Do’s and don’ts at Westminster
NEW YORK – Scissors, blow dryers, bobby pins – they’re as much a part of the Westminster dog show as commands, crates and treats.
Take Sophie, for example. With perfectly trimmed pompoms and fluffed out fur, she’s the very essence of poodle pulchritude.
What Westminster won’t tolerate, though, are PEDs – performance-enhanced dogs.
That means no tattooing a boxer’s nose to make it more black, no braces for a pointer to straighten its teeth, no removing a basset hound’s inner eyelid to improve its appearance.
“It goes against the spirit of showing dogs in their appropriate state,” Westminster President Sean McCarthy said Monday, the opening of the two-day show.
Cosmetic surgery isn’t permitted, either, along with steroids. Yet detecting illegal drugs is virtually impossible while a dog has its few minutes in the ring.
“Our judges are not all veterinarians,” longtime Westminster television host and breeder David Frei said. “They can’t tell if a dog is on greenies.”
There were 2,721 entries this year, though some missed out after getting stranded by the recent blizzard that hit the Northeast. The 137th Westminster features dogs in 187 breeds and varieties with a pair of newcomers, the treeing Walker coonhound and the Russell terrier.
The herding, toy, nonsporting and hound group winners were to be chosen Monday night. Often a sellout, the crowd was down this year as the show split the day and evening sessions between exhibition space along the Hudson River and Madison Square Garden.
Among the hundreds of competitors during the first day of the show Monday was Christi Halliday of Bedillion Road, Waynesburg.
Halliday and her 5-year-old female German shepherd Zale were up against 22 other shepherds to capture Best of Breed. It appeared from the Westminster Kennel Club website, Zale finished out of the running.
In an interview last week, Halliday said Zale, whose father, Zane, won Best of Opposite Sex in 2004, 2005 and 2007, was not an accomplished dog yet, but because she was a champion, she was taking her to Westminster to see how well she could do.
The top working, sporting and terriers come today, and judge Michael Dougherty was set to pick best in show shortly before 11 p.m. on USA Network.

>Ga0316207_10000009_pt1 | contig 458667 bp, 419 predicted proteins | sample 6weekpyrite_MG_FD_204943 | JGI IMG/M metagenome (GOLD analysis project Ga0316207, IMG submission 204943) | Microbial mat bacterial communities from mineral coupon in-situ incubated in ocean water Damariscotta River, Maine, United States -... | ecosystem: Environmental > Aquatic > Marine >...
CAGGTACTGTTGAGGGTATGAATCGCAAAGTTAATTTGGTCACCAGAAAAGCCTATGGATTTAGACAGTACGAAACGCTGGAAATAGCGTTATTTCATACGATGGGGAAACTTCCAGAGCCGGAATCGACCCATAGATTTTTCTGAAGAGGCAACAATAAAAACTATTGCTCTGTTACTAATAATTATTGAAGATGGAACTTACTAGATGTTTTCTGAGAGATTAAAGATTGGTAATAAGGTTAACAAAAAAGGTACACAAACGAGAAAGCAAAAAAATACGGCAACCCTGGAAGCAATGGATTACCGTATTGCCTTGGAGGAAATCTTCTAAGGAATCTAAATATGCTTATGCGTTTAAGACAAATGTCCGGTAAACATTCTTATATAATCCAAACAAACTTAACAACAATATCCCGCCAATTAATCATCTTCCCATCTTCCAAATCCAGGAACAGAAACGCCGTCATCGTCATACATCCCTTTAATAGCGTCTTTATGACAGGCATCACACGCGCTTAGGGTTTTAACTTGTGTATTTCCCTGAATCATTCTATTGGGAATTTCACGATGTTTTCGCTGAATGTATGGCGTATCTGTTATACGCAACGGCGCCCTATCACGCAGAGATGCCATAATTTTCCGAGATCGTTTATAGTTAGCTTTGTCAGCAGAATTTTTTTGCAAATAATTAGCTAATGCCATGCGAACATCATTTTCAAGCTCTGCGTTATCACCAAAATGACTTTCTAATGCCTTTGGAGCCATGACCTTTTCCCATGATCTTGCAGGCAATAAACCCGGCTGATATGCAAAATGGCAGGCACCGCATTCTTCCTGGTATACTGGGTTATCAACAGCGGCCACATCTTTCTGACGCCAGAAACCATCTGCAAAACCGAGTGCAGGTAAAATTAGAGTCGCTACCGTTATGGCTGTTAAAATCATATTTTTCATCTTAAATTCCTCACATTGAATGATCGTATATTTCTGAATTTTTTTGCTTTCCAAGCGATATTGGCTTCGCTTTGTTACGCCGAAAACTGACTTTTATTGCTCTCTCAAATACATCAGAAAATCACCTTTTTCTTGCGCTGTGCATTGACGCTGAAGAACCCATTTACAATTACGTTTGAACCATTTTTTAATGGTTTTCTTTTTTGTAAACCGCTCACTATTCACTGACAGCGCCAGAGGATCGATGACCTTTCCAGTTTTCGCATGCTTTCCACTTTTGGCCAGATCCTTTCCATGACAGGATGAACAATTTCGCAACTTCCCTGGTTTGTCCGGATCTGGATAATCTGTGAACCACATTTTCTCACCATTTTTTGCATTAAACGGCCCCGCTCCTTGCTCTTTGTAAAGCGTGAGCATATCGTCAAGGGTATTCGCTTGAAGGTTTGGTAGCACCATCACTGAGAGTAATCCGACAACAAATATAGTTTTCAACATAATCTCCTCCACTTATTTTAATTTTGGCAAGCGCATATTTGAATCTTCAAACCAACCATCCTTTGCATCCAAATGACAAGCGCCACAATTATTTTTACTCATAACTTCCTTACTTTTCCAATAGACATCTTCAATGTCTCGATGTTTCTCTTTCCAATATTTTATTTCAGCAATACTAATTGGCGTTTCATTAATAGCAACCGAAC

A Doberman playfully called Fifi, a big-winning wire fox terrier called Sky and a highly ranked American foxhound named Kiarry’s Pandora’s Box were among the favorites to walk off with prized silver bowl.
An affenpinscher called Banana Joe was picked Monday as the best of his breed for the third straight year. The three-peater known for his monkeylike face ranks among the nation’s top show dogs.
Sophie the standard poodle did her best, yet didn’t advance. She sure got a lot of attention backstage, with little girls petting her white coat and nuzzling her muzzle. When co-owner Jay Ponton of Norfolk, Va., moved close, Sophie chawed on his nose and licked his face.
There were pump and spritz sprays on the tables in the poodle grooming area, but none of the heavy-duty aerosol hairspray cans that are a no-no. It takes plenty of primping to get poodles ready to compete, though there are limits.
“If you’re putting in teeth, that’s a different beast. It’s a different animal,” said Roxanne Wolf of Baltimore. She’s the fiancee of Sophie’s handler, Kaz Hosaka, who guided a miniature poodle to the 2002 Westminster crown.
Some things are OK. Corn starch is often used to get water off a coat, and that helped on a rainy Monday as dogs piled into the halls on the Hudson piers for early judging.
Crufts, which expects to show 25,000 dogs next month in Birmingham, England, might change regulations that have been in place for nearly a century.
“The Kennel Club set up a working party to look at the rules surrounding the use of hairspray, chalk and other products at dog shows, and whilst this review goes on the strict prohibition of these substances remains in place, including for Crufts 2013,” club secretary Caroline Kisko said.
“The Kennel Club regulations state that the use of products that could `alter the natural color, texture or body of the coat’ may not be used,” she said.